Thursday, October 29, 2015

The Others




Written, scored, and directed by Alejandro Amenabar, The Others is the story of a woman who lives in a remote home with her two children as they deal a series of odd events as it relates to the people coming into their home. The film is an unconventional haunted house film which relates to a woman and her children, who are sensitive to sunlight, as they ponder what is happening around them as well as those who had died in their home. Starring Nicole Kidman, Fionnula Flanagan, Christopher Eccleston, Elaine Cassidy, Eric Sykes, Alakina Mann, and James Bentley. The Others is a spellbinding yet eerie film from Alejandro Amenabar.

Set in the aftermath of World War II at a remote country estate in Jersey in Britain, the film revolves a devout Catholic woman who lives with her two photosensitive children as they hired a new staff at the home where they all deal with some strange things that are happening in the house. It’s a haunted house film that plays into a woman not just dealing with these strange events but doing whatever it takes to protect her children from sunlight. Still, it is no match for these strange events that are happening as the children claim that there’s ghosts in the house. Alejandro Amenabar’s screenplay not only explores the attempt by Grace Stewart (Nicole Kidman) to shield her children from the light as well as questions about the outside world. She also hopes to instill Roman Catholic faith into them so they can be protected from evil but it’s not enough to deal with the ghosts.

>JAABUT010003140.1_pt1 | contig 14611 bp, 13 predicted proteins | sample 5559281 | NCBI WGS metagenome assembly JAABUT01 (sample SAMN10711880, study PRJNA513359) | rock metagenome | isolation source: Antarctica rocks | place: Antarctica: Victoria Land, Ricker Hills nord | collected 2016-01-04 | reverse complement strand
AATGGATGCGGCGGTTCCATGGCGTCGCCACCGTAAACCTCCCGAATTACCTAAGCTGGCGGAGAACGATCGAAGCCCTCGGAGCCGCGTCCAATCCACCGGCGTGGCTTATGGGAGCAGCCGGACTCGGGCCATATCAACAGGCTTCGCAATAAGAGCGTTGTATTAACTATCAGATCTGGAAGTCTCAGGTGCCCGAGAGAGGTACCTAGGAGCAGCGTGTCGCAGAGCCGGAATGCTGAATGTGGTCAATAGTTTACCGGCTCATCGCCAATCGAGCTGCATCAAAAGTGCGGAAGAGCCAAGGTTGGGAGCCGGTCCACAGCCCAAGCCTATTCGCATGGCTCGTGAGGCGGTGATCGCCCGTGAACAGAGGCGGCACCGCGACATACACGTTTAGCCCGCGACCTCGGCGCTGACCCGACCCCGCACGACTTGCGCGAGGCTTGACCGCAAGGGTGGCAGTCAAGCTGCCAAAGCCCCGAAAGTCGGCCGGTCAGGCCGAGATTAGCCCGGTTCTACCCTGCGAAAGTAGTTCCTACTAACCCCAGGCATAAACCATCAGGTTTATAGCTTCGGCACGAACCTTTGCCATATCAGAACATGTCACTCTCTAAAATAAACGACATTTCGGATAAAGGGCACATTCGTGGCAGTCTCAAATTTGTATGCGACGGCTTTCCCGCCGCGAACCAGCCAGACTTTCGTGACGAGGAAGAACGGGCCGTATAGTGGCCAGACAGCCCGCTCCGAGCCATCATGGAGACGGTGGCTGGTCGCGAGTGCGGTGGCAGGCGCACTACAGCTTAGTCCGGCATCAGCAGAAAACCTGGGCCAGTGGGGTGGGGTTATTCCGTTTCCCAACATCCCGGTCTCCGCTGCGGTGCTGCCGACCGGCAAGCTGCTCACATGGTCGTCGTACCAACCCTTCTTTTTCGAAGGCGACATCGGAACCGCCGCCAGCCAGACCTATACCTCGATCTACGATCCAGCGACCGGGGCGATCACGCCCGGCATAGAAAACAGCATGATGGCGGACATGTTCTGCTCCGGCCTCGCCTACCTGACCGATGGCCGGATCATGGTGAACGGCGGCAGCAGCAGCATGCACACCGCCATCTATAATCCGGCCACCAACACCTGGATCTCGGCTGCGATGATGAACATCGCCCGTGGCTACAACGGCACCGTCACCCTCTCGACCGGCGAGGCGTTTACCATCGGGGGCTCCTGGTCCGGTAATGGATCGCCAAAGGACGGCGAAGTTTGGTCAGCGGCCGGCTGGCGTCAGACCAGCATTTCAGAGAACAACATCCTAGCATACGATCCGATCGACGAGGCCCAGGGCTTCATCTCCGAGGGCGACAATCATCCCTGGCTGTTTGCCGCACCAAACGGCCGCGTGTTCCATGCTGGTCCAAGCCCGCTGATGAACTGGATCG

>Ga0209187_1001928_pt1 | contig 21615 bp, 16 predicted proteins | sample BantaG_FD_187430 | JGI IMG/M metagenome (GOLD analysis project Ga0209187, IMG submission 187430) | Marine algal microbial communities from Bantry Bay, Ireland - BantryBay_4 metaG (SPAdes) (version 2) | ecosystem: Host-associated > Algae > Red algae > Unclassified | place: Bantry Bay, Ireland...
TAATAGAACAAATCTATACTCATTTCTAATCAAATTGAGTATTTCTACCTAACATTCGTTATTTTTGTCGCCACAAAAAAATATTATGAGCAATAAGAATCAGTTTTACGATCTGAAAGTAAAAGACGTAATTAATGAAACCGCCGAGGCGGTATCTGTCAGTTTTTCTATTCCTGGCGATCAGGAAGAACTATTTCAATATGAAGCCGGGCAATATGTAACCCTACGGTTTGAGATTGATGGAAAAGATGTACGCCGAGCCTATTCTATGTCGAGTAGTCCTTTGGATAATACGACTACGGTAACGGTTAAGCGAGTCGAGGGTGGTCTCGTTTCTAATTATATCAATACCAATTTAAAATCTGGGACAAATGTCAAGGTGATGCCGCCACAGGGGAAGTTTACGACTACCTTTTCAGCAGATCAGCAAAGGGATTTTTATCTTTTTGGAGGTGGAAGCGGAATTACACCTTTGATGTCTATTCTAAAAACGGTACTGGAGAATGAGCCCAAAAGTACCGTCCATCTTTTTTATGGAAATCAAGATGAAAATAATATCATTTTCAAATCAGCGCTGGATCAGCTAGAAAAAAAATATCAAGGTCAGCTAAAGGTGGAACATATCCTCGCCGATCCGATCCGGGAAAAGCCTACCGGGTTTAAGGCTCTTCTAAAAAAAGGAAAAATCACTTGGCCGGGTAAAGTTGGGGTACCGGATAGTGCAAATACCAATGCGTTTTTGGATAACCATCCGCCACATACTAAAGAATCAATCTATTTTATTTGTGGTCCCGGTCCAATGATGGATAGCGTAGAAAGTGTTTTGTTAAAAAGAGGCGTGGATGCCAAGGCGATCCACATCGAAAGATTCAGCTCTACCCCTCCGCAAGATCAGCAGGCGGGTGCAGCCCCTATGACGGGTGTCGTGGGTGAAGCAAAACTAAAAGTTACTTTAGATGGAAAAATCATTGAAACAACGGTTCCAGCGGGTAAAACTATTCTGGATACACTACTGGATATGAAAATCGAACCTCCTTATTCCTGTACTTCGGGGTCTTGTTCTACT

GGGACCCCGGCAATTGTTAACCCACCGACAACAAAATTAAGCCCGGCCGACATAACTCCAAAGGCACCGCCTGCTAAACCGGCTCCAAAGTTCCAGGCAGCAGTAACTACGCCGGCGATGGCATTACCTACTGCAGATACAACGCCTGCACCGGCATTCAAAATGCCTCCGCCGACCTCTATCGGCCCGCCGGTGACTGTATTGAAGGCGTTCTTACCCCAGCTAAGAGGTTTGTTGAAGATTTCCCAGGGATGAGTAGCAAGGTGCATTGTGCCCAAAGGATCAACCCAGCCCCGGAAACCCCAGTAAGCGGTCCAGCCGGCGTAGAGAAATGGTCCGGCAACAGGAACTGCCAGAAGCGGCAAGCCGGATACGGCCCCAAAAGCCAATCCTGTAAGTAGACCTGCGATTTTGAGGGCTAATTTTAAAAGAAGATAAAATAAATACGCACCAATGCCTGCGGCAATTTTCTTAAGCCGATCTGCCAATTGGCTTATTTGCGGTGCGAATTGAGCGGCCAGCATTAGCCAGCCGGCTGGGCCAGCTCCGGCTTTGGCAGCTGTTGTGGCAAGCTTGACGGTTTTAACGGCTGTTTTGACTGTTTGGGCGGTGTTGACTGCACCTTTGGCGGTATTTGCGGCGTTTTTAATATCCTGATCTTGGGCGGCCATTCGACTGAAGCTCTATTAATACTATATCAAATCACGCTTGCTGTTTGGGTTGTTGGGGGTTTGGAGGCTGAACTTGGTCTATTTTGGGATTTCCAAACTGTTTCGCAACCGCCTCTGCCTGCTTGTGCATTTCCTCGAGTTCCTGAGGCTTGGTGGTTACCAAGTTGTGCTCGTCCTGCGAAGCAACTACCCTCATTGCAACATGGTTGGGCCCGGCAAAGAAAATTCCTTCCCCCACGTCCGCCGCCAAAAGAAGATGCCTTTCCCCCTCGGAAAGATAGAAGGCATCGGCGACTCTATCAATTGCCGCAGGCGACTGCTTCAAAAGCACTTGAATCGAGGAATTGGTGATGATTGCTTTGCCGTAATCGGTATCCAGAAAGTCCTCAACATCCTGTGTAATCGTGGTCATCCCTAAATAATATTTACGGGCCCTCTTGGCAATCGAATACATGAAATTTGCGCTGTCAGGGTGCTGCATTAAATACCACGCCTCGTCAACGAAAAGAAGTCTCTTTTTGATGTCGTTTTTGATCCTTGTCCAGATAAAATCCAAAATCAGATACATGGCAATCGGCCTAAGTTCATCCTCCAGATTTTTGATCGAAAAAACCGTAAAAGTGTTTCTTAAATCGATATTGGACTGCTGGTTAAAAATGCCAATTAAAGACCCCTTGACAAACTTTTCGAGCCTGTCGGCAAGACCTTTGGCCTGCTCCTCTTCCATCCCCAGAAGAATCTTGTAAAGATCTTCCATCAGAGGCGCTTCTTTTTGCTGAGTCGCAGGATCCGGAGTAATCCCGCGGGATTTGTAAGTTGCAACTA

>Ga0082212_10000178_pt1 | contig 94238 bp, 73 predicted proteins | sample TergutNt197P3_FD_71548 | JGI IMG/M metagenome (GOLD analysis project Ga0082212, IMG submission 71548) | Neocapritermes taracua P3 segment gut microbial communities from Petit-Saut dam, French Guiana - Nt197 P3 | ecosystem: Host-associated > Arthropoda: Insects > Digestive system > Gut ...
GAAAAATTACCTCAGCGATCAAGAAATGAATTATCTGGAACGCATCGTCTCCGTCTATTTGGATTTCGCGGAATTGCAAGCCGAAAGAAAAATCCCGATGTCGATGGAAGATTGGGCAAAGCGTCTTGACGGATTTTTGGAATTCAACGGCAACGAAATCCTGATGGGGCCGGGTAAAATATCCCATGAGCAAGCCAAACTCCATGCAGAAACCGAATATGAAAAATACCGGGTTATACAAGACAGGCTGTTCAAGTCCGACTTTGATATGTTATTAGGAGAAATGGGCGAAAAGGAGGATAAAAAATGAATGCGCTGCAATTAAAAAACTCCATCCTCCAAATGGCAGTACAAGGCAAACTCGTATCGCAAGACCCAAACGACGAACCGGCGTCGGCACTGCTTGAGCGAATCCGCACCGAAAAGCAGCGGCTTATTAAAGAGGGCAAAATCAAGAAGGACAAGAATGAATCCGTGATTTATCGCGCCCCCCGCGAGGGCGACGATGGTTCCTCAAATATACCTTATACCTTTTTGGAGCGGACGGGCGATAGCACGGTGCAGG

While Grace’s new maid Mrs. Bertha Mills (Fionnula Flanagan) knows something is up, she tries assure Grace that nothing serious is happening. Once the story progresses, it is clear that Mills along with the gardener Edmund Tuttle (Eric Sykes) and a young mute named Lydia (Elaine Cassidy) know something that Grace doesn’t know. Even as it alludes to why Grace’s husband Charles (Christopher Eccleston) hasn’t returned from the war. Amenabar’s script also play into the ideas of life after death where Grace’s children Anne (Alakina Mann) and Nicholas (James Bentley) wonder about their father as well as the surroundings around them. While Anne is convinced that something is haunting them, Grace doesn’t believe it at first until a key moment as it play to who are the people inhabiting the house.